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China Considers Gene-Editing Protections

As part of its effort to update its civil code, China is considering a regulation that would protect human genes and embryos, Nature News reports. It adds that under this draft regulation, research on genes in embryos or adults that cause them harm would be considered a violation of their rights.

According to Nature News this regulation governing human genes and embryos appears to be a last-minute addition spurred by the announcement by researcher He Jiankui last November that he had altered the genomes of two twin girls as embryos. He's announcement was met with widespread condemnation and investigations. The Chinese state news agency Xinhua reported in January that a preliminary investigation found He's work contravened government bans.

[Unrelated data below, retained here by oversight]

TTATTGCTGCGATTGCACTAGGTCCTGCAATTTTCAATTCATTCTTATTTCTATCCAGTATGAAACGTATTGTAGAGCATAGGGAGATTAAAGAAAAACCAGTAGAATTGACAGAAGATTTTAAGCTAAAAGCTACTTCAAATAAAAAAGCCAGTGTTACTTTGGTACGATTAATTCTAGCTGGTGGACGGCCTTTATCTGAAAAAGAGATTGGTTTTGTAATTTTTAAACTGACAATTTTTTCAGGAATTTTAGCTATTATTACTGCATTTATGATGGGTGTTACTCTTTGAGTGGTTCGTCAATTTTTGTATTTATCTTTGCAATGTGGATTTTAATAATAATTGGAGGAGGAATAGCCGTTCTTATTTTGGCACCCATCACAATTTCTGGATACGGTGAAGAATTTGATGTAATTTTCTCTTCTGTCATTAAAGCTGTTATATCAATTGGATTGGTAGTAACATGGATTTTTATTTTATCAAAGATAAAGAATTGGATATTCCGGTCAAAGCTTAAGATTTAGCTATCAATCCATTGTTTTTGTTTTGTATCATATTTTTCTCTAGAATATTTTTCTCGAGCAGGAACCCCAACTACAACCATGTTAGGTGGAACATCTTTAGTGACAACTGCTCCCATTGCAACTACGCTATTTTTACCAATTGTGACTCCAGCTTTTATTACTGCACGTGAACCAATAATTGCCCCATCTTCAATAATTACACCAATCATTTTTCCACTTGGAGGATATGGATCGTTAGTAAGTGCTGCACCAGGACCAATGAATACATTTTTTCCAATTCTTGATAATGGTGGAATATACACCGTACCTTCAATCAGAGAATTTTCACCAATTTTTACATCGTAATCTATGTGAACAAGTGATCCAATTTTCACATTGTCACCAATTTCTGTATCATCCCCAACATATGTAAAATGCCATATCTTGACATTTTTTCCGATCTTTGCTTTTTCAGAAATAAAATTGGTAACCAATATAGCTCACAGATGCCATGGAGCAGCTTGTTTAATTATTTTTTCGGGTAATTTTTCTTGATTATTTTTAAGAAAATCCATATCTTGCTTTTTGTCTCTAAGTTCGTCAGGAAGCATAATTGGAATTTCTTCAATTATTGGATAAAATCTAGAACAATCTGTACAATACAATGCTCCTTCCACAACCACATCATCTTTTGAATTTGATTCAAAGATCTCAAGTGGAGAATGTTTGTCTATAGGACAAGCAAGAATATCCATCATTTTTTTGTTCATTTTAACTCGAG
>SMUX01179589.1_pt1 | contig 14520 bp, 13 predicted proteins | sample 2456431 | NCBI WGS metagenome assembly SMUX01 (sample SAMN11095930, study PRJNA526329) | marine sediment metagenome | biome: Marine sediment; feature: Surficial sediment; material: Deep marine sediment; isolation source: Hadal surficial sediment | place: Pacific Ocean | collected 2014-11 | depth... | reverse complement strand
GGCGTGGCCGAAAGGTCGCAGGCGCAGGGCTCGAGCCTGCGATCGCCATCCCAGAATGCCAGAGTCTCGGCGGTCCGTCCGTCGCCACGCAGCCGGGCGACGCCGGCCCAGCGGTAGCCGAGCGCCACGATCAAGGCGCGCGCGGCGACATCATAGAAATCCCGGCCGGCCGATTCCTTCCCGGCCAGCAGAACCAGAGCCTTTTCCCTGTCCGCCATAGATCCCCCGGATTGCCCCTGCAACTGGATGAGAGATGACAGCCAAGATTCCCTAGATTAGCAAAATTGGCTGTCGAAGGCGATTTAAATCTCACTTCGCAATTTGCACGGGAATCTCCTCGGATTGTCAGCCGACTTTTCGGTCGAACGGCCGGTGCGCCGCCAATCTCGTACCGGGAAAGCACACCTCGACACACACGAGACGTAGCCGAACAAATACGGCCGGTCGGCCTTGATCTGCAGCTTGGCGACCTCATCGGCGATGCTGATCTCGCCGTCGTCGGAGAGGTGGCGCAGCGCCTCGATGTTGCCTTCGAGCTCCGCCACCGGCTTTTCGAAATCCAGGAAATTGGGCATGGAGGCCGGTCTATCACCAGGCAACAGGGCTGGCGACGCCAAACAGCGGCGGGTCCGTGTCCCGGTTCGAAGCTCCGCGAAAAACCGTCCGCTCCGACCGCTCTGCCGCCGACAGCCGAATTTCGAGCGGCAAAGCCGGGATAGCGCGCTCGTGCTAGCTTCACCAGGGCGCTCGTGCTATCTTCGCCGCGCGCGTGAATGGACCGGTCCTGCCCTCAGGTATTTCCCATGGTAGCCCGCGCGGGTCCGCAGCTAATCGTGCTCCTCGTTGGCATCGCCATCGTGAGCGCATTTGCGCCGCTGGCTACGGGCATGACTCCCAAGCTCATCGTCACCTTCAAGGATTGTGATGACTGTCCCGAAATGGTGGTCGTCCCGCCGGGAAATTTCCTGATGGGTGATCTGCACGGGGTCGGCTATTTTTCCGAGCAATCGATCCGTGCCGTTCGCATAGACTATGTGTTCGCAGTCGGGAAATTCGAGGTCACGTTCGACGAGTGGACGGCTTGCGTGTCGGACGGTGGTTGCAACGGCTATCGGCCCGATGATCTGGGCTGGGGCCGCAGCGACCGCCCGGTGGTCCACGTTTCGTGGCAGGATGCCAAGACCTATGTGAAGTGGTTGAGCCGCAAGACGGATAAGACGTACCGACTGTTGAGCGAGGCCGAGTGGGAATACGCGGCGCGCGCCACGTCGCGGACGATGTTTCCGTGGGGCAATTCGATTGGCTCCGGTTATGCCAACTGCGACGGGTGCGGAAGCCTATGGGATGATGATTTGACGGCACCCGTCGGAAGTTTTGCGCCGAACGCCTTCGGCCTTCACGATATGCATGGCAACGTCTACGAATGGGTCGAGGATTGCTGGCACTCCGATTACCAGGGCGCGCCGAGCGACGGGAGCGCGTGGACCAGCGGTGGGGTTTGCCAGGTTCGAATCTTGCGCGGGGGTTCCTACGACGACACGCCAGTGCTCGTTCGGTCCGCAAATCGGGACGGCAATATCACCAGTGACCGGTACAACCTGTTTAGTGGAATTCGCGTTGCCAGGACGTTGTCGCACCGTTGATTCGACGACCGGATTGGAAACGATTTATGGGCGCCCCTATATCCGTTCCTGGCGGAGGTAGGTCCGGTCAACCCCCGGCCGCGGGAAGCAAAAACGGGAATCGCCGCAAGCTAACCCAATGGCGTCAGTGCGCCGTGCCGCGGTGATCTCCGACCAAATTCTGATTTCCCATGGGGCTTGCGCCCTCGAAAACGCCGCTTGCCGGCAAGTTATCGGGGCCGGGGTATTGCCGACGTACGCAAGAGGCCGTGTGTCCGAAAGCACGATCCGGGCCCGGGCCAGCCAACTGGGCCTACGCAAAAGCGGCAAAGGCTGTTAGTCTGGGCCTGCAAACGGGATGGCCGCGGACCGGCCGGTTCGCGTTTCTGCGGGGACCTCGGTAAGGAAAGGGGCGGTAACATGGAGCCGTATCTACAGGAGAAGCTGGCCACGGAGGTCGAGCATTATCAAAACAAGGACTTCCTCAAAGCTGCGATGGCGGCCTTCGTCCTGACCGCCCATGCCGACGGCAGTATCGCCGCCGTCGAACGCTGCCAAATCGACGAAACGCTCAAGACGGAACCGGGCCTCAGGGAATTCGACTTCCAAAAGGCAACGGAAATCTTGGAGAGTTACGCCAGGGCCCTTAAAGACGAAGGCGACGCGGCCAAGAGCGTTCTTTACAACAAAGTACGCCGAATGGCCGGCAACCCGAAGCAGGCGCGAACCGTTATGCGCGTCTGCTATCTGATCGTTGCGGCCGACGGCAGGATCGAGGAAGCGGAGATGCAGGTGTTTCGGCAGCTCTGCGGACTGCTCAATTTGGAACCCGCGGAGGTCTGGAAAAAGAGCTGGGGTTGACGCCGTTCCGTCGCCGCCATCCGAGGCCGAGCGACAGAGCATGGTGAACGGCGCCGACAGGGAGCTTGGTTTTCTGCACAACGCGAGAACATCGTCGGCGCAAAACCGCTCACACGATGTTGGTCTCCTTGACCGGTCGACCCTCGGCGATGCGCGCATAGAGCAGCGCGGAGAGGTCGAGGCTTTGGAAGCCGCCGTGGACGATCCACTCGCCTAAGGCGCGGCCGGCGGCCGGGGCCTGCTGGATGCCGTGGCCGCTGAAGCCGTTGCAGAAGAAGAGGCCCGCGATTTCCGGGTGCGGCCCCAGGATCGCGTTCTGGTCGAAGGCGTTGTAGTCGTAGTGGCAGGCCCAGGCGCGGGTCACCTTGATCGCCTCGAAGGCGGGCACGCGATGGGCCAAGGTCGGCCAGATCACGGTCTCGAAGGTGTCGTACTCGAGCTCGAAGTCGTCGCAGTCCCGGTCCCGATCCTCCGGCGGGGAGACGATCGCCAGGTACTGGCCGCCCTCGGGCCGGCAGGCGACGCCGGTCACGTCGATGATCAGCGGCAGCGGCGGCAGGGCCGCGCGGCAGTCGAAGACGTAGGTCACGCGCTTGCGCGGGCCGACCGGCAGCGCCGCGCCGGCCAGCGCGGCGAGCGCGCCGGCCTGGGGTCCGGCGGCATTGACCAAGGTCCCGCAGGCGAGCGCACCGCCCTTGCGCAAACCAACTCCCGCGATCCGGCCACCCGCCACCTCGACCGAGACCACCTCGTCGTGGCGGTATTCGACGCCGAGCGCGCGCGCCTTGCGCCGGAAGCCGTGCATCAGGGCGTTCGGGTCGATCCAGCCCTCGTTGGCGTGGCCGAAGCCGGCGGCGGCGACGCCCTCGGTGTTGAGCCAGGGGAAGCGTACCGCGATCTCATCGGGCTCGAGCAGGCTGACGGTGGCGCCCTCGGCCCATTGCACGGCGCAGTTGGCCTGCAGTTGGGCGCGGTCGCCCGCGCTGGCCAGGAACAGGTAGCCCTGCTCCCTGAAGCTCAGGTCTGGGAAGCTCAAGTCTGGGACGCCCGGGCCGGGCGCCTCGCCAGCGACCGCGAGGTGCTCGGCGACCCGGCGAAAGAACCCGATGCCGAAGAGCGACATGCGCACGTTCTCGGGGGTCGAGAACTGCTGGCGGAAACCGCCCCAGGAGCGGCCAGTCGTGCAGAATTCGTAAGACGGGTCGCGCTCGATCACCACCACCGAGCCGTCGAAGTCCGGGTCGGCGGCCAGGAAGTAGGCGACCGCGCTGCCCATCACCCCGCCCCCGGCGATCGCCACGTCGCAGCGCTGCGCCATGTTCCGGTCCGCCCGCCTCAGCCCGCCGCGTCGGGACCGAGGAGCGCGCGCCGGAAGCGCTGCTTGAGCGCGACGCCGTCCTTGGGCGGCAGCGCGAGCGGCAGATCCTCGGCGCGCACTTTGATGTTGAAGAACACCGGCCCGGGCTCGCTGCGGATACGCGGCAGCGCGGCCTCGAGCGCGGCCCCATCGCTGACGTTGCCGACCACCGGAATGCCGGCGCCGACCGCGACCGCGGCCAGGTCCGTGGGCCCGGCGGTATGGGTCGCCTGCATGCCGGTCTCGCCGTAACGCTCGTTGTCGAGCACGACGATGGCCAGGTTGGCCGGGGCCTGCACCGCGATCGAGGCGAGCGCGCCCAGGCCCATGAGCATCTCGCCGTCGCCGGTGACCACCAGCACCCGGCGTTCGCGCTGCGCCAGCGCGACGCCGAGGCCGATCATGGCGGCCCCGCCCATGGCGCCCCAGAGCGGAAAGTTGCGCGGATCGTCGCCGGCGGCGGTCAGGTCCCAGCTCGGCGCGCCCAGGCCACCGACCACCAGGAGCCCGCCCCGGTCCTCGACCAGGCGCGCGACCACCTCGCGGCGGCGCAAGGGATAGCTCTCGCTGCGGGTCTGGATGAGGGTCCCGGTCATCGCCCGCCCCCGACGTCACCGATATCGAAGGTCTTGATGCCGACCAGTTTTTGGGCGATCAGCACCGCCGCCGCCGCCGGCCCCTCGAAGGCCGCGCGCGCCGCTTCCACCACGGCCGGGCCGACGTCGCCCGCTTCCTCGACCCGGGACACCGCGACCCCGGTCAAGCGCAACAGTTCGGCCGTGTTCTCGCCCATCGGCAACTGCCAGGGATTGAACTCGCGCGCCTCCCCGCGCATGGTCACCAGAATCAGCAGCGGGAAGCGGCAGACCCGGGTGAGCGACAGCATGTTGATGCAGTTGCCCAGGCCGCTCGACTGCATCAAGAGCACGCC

This new draft regulation, Nature News notes, falls under the section of the code dealing with individuals' rights to "physical well-being, freedom, privacy, and dignity."

"The law makes clear that those who do research with human genes and embryos cannot endanger human health or violate ethics," Zhang Peng from Beijing Wuzi University, tells Nature News.